One of the areas that I’d wanted to visit in Tasmania was the barren and often bleak landscape around the western edge of the Great Lake in the Central Highlands region. I’d seen it briefly on a previous trip last year and thought that it looked interesting.
The highway, which runs along the western side of the Great Lake, is sparsely populated with groups of fisherman shacks. I could only explore this architecture briefly as a rain storm was sweeping in from the west. There was no chance of using the 5×4.
The image below is an example of the landscape site that I mentioned in the previous post which I want to work with the Linhof 5×4. It’s close to the main road, I’m able to park the car safely, the site is easily accessible, and I can work the landscape under a dark cloth without having to worry about cars running me down.
I was up there this morning, but I was too late. The Queenstown township is enfolded in dense fog in the mornings as it is in a valley, and I’m finding it difficult to judge when the sun rises and lightens up the tablelands from the caravan park. Even though I was there at 7.30 with the 5×4 I was too late. So it will have to be tomorrow morning.
I’ve spent the last couple of days doing a scoping study of the work that I want to do with the Linhof 5×4 over the next few days, as well as photographing bits and pieces with the Rolleiflex SL66. I’m annoyed.
The backup body of the latter has now gone and I’m down to the Rolleiflex TLR. The 5×4 Linhof becomes my main camera and the Rolleiflex TLR becomes the ancillary camera. I’m out of my comfort zone.
I have found three sites to work at with the Linhof. One is an area around the old Iron Blow Mine. The second is the burnt landscape around the Queenstown airport; burnt because it has had fire through it recently. The third is the ruins of the Tasmanian Smelters site at Zeehan.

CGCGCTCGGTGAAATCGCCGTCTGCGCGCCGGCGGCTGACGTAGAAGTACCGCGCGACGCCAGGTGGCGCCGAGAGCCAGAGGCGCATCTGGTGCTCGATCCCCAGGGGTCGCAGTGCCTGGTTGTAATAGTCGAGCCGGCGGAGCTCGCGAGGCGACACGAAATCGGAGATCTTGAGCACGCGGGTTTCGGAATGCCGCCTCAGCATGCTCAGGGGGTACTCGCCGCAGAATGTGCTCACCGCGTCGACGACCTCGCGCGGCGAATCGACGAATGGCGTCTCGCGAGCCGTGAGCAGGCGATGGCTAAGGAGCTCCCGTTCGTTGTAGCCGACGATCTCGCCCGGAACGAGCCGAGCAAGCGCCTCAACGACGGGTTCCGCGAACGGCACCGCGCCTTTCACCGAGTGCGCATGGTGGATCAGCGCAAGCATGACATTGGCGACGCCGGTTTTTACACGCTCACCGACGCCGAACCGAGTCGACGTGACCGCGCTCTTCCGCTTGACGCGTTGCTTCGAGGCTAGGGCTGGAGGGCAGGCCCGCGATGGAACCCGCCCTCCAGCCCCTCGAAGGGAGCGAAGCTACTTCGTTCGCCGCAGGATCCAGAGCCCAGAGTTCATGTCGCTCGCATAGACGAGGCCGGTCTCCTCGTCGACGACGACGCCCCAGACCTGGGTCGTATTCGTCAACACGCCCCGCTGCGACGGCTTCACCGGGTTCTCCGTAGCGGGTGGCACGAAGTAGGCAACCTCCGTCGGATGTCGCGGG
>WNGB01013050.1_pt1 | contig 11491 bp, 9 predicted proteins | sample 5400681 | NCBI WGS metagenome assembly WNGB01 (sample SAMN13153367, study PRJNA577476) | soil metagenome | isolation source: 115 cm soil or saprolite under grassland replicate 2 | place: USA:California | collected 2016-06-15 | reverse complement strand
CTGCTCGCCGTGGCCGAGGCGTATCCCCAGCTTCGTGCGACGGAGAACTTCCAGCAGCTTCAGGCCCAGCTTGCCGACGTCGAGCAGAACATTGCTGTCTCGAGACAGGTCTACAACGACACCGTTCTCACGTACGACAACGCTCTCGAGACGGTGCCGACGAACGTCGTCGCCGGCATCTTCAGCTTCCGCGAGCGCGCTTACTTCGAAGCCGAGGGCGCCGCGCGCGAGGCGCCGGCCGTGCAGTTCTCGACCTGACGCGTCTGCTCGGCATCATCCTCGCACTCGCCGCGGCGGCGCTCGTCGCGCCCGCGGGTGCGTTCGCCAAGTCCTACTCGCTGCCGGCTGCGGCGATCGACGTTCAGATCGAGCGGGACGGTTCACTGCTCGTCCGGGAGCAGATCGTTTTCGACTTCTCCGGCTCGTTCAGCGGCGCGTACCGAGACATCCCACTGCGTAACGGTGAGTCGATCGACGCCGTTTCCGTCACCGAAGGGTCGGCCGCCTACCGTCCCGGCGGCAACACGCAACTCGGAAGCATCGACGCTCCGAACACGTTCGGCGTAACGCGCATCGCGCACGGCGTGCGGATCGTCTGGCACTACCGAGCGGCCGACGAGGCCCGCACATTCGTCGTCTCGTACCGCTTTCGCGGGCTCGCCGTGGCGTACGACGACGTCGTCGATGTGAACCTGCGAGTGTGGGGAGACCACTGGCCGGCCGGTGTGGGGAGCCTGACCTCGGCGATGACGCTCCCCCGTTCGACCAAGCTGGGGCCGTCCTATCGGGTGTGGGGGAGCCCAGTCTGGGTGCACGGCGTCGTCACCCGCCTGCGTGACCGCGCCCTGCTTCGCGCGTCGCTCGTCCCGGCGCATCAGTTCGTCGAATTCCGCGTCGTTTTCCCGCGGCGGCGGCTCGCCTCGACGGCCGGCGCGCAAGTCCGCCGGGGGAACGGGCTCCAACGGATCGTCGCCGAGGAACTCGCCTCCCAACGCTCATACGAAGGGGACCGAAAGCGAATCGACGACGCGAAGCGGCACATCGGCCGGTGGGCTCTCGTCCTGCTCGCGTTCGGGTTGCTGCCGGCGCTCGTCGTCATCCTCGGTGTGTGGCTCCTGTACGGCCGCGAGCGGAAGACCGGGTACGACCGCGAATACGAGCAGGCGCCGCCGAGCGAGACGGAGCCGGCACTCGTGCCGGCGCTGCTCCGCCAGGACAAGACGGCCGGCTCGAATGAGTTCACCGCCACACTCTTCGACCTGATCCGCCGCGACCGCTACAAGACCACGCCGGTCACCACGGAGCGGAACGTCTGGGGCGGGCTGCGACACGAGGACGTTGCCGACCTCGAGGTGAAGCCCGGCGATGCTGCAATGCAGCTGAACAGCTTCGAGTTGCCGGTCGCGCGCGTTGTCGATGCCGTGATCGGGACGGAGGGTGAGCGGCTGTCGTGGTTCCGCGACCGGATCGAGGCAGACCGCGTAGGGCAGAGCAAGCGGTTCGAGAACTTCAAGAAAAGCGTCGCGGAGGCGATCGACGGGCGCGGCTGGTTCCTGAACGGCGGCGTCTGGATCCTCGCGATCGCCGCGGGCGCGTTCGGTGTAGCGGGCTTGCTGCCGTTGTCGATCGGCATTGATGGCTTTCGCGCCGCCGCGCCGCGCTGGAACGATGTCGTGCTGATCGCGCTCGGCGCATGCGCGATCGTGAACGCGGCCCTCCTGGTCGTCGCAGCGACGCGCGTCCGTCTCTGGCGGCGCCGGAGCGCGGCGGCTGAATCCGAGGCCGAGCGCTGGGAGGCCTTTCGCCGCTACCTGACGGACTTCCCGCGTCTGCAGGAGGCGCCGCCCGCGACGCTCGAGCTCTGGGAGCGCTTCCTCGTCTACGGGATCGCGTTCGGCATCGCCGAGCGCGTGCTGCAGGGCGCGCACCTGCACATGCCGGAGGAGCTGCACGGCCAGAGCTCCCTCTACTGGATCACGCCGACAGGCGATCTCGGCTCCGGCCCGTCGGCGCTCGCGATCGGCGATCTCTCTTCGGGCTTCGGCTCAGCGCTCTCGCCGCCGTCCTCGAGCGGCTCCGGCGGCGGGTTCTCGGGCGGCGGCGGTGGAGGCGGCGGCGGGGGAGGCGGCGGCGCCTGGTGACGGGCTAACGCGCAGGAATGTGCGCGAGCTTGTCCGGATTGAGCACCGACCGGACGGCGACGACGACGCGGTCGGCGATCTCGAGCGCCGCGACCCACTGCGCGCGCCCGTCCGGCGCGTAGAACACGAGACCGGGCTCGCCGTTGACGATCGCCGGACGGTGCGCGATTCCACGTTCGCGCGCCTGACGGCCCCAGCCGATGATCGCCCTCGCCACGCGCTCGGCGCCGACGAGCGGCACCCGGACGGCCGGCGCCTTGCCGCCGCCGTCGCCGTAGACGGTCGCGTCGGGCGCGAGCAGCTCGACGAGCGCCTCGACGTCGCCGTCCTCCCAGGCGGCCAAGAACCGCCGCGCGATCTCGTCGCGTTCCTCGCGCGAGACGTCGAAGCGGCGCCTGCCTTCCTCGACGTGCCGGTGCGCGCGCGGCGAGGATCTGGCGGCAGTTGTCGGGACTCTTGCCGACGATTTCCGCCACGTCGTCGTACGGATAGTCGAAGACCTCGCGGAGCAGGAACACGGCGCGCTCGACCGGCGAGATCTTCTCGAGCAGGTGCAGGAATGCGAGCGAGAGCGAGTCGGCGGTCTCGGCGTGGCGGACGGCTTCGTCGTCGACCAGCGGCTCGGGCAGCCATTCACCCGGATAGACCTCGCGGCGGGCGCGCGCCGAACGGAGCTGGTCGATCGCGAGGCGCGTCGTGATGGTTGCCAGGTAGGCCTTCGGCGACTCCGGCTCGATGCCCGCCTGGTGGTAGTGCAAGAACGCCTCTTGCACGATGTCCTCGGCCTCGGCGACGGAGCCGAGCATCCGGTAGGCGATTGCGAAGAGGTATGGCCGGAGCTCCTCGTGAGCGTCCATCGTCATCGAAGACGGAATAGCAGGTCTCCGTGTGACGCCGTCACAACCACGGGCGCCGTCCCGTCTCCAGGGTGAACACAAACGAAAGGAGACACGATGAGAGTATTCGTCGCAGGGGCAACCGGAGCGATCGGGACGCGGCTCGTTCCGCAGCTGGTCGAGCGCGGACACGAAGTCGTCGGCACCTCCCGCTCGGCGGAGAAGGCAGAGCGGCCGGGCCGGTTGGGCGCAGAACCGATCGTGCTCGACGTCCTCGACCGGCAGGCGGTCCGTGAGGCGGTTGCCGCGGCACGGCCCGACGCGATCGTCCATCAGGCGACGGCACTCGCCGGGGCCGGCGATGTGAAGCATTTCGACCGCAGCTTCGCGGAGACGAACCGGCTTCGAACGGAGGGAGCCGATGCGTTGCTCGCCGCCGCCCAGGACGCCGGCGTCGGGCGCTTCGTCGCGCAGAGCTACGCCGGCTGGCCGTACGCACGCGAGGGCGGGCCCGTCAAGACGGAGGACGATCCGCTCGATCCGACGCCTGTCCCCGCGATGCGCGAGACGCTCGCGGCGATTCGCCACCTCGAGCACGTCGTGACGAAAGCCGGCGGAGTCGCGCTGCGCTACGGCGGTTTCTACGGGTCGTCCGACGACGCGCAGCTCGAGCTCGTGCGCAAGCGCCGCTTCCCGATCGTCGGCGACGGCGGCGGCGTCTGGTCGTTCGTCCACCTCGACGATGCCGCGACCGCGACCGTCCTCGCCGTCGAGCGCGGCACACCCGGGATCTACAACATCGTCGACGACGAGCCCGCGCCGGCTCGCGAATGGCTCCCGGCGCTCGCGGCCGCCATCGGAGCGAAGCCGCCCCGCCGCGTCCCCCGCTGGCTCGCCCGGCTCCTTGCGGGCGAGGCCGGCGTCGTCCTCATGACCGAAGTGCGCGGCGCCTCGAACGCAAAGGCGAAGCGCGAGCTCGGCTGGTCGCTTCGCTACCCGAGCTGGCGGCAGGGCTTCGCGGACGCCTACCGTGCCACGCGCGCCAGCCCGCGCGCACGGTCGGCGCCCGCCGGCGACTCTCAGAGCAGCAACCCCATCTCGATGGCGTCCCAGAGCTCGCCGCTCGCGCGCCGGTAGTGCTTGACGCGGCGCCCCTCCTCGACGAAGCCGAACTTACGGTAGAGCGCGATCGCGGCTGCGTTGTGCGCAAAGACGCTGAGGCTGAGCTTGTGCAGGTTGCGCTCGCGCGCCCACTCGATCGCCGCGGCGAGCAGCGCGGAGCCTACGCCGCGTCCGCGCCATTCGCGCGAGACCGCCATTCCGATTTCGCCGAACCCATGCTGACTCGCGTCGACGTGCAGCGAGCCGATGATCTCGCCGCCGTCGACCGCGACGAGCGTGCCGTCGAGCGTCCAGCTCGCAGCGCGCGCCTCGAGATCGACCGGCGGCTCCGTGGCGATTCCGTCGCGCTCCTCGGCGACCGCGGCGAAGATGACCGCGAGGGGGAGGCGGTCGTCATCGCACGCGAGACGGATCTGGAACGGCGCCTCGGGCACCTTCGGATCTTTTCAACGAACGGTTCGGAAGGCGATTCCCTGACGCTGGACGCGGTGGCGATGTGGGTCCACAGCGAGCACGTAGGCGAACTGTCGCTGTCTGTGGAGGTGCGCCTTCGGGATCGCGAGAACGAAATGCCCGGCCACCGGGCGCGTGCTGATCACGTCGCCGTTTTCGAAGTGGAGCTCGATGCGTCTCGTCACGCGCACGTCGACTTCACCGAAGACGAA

I know very little about the history of the Zeehan site. I know that in late 1882, silver-lead ore was discovered near the present day site of Zeehan and that this led to the largest mining boom on Tasmania’s west coast with Zeehan being dubbed the ‘Silver City of the West’.
I did some sketches of agricultural landscapes to explore with the 5×4 when we return to Tunbridge after the Queenstown and Cradle Mountain leg of the trip. I was put out because the Rolleiflex SL66 jammed on the early Sunday morning shoot and I couldn’t fix it. I was fortunate to be carrying a spare body that I could use.
I’m down at Victor Harbor tonight packing my camera gear and loading 5×4 sheet film for my forthcoming trip to Tasmania. Half of the time on the island has been structured around photography in Queenstown.
We went for an evening walk along the beach and amongst the houses set back from the beach. The sun was shining but the southerly wind was cold. It was jumpers and jeans –it was such a contrast to the warmth of Adelaide. I shivered, thinking how cold the south west part of Tasmania is going to be.
We returned to exploring Wirranender Park in the Adelaide Parklands on Sunday even though it was raining. I wanted to see some of the sculpture in this public spaces; a space that looks as if it is being designed as an urban forest with an environmental trail.
Scattered along the trail are a large number of rock sculptures by Silvio Apponyi and other sculptors, including this piece by Sally Weekes:
An interpretation taken with my 5×4 Linhof Technika IV. This Wirranendi area of the Adelaide Parklands was once covered by Eucalyptus porosa or Mallee Box Woodland. This consisted of widely spaced gums, many acacias, native apricots, quandongs, saltbushes, native herbs, peas and lilies and many types of grasses, providing habitat for many native animals and birds.
Most of the attention is directed at the ecology of the estuary, even though some of the older beach architecture is aesthetically pleasing and deserves to be heritage listed. This kind of architectural work is experienced only from the outside as the interiors is closed to all—it is the “tourists’ gaze” view of architecture: the reception of architecture from an exterior point of view.
There are not many shops on the poodle walk to and from our inner city Sturt Street townhouse to the Adelaide Parklands. One of the few is the Salvation Army shop on Whitmore Square:
The shop is set up to make money for the Salvation Army. The goods–furniture, clothes, nick-knacks, accessories–must be in good condition and desired by consumers. To all intents and purposes it is a retro shop selling vintage gems. They are fussy about the quality of the goods that you can give them free and their window display is varied and interesting.